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Bateleur - BirdForum Opus

Terathopius ecaudatus

Identification

Adult: The Bateleur's head, neck, breast, greater upperwing-coverts and belly are black, lesser wing-coverts tend toward brown with whitish edges. Its back, undertail-coverts and tail are a chestnut colour, while the underwing-coverts are white. The bateleur's brown eyes are surrounded by facial skin that is a strikingly bright red, and devoid of feathers. As if to give a sense of artistic balance, the legs are the same brilliant red as the face.

Identification of sexes: In flight there is a broad black trailing edge under the wings of the male, whereas the female shows a narrow black trailing edge. When perched, the male's secondaries are black,those of the female are a very light greyish colour.


In flight: Notice the short tail, shorter in adult than in juvenile/immature birds. Furthermore, the Bateleur has 25 secondaries, much more than some of the confusing species. Immature birds show greyish remiges with blackish fingers and a dark subterminal band at the trailing edge of the wing and the greater upperwing coverts form a dark band across the wing

Juvenile: generally brown plumage and lack red on the bare facial skin.

Distribution

Juvenile
Photo © by volker sthamer
Selous Game Reserve, Tanzania, 25 September 2019

Breeds widely over sub-Saharan Africa from Senegal east to Sudan, Ethiopia and western Somalia and south to northern South Africa. Also resident in a limited area of the south-western Arabian Peninsula.

Not migratory in African range but some dispersal may occur.

Recorded as a vagrant in Israel (about six records), Iraq, Egypt and Sinai and Tunisia. Also recorded in Europe but these are undoubtedly escapes.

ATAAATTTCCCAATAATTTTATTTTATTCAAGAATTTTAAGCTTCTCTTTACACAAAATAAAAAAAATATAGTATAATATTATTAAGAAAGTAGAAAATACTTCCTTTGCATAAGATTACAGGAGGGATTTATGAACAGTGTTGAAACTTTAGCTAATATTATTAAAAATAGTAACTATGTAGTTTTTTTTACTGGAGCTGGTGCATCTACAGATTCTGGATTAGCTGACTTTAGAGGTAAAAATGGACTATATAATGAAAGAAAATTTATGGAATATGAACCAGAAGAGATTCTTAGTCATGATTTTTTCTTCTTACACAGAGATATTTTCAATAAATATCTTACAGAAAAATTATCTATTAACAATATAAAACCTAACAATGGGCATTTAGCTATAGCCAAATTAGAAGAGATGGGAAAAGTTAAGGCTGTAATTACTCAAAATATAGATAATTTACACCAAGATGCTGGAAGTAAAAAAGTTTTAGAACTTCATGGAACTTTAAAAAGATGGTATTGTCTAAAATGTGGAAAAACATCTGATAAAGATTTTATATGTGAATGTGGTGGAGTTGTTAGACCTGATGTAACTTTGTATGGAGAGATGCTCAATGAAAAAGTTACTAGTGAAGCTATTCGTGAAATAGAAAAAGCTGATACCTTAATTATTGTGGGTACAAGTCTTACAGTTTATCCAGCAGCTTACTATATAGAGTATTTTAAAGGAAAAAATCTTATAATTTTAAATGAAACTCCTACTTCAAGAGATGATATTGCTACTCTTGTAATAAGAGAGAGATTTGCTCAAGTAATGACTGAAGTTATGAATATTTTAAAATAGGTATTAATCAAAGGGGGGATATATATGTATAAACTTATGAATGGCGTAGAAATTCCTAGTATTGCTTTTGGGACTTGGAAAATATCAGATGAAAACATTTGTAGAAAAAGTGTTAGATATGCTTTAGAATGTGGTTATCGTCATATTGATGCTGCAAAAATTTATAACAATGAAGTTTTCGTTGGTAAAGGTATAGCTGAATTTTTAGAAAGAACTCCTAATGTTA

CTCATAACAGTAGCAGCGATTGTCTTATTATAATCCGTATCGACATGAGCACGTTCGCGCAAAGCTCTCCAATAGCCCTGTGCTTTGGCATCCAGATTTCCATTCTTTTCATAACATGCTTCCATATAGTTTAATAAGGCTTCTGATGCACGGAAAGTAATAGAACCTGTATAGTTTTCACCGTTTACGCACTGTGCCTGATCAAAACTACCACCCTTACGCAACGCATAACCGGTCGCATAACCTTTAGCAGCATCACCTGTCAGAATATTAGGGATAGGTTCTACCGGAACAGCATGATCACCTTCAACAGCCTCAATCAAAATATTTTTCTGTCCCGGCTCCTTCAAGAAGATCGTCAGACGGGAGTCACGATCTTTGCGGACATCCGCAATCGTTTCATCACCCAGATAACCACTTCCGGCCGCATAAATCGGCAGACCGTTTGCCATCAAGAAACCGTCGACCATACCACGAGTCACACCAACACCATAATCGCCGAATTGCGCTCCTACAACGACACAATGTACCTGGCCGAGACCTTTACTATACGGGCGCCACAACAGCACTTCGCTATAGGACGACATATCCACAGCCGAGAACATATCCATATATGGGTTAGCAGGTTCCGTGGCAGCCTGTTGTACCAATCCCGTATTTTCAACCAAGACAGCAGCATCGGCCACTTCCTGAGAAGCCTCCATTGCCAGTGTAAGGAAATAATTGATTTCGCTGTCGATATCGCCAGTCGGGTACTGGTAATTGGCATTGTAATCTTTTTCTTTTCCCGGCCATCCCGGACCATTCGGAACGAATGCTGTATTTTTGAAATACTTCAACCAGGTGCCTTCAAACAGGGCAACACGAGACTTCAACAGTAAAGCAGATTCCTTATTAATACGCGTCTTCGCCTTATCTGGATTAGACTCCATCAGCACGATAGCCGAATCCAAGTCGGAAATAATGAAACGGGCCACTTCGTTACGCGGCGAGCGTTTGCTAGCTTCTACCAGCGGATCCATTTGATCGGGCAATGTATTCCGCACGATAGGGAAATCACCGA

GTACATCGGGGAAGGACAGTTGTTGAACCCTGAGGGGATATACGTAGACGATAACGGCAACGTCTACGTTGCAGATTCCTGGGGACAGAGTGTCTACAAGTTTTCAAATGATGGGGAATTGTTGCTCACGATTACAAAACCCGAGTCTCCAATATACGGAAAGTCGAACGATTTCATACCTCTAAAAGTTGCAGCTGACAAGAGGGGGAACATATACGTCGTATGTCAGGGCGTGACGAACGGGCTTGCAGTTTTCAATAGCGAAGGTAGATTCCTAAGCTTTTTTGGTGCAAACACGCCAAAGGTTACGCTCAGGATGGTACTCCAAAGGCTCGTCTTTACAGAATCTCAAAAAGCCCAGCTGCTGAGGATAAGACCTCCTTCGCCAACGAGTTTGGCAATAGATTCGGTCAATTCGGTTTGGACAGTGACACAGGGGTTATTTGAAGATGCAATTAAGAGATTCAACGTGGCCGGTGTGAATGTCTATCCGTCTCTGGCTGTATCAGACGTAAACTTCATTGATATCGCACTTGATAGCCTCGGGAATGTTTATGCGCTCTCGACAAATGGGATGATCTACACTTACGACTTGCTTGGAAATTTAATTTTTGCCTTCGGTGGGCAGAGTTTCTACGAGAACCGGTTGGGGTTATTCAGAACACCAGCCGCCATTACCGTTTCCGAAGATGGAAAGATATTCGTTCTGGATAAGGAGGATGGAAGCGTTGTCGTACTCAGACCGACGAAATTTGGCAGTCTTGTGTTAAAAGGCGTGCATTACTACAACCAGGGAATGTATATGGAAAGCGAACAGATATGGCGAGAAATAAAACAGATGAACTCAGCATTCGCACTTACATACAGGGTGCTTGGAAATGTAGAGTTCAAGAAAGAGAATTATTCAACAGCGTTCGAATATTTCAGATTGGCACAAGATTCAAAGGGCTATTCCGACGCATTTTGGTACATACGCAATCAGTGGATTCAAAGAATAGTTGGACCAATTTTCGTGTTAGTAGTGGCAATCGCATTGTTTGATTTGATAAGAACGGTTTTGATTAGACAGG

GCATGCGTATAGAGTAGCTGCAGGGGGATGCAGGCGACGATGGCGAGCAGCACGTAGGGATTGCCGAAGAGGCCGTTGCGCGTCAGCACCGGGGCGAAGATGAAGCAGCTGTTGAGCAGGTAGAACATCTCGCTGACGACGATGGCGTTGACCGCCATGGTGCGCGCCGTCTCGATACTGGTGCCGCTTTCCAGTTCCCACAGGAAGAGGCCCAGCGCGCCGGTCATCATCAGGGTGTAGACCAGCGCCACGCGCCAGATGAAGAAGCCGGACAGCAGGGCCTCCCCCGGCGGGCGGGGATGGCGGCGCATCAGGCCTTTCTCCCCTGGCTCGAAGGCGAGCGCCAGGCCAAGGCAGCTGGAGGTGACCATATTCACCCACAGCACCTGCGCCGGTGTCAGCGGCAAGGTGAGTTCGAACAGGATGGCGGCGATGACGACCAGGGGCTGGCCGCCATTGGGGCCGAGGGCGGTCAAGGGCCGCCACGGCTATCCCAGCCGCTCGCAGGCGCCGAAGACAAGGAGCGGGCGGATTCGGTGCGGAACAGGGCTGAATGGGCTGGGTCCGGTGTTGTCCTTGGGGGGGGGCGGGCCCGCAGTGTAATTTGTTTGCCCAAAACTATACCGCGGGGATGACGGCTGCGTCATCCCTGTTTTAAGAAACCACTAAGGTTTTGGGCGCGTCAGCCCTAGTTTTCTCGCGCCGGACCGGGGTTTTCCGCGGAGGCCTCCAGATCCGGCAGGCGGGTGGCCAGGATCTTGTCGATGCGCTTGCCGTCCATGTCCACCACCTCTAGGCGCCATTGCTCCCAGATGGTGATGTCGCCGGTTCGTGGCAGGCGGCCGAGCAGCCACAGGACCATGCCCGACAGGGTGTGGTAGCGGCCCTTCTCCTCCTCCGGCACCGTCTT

Taxonomy

Juvenile
Photo by dippers
Samburu, Kenya, July 2009

This is a monotypic species[1].

Habitat

Open savanna, sometimes foothills and woodland. Nests in a large tree.

Behaviour

Photo by rjb25073
Linyanyti Swamp, Botswana, April 2005

Diet

The Bateleur takes snakes, lizards, small mammals and carrion, especially road kills.

Breeding

Pairing is for life, and a pair will use the same nest tree and nest for a number of years. The nest is often in a riparian zone or in a woodland but it may be in a large isolated tree, especially thorny acacia or the baobab. It is built into an area of the tree that will shelter it. It is not open to the sky. It is of heavy sticks with a deep cup lined with green leaves. Both sexes build the nest, and the male assists at times in the incubation and brooding.

Bateleurs lay one unspotted, chalky-white egg during the dry season. It is incubated for 52 - 55 days, but is often left unattended while both parents forage. The male may feed the female near the nest. If he does bring food there is sometimes an aerial food pass. Both sexes bring food to the chick. The chick's first flight is usually around 110-115 days, often without the parents present, and the first attempt may be a real flight, even up to a kilometre.

Sexual maturity is reached after about 7 years, and the adults may live 20 - 25 years.

Single adults are sometimes seen - and tolerated by the nesting pair - around the nest site. This individual will often roost with the mated male, and may even patrol when the parents are disturbed by intruders, but it does not help the nesting parents or the young in any obvious way.

References

  1. Clements, J. F., T. S. Schulenberg, M. J. Iliff, S. M. Billerman, T. A. Fredericks, B. L. Sullivan, and C. L. Wood. 2019. The eBird/Clements Checklist of Birds of the World: v2019. Downloaded from http://www.birds.cornell.edu/clementschecklist/download/
  2. Lepage D. (2021) [Avibase - https://avibase.ca/6CBD8724]. Retrieved 15 January 2021
  3. Birdforum Id-thread discussing id of a young Bateleur

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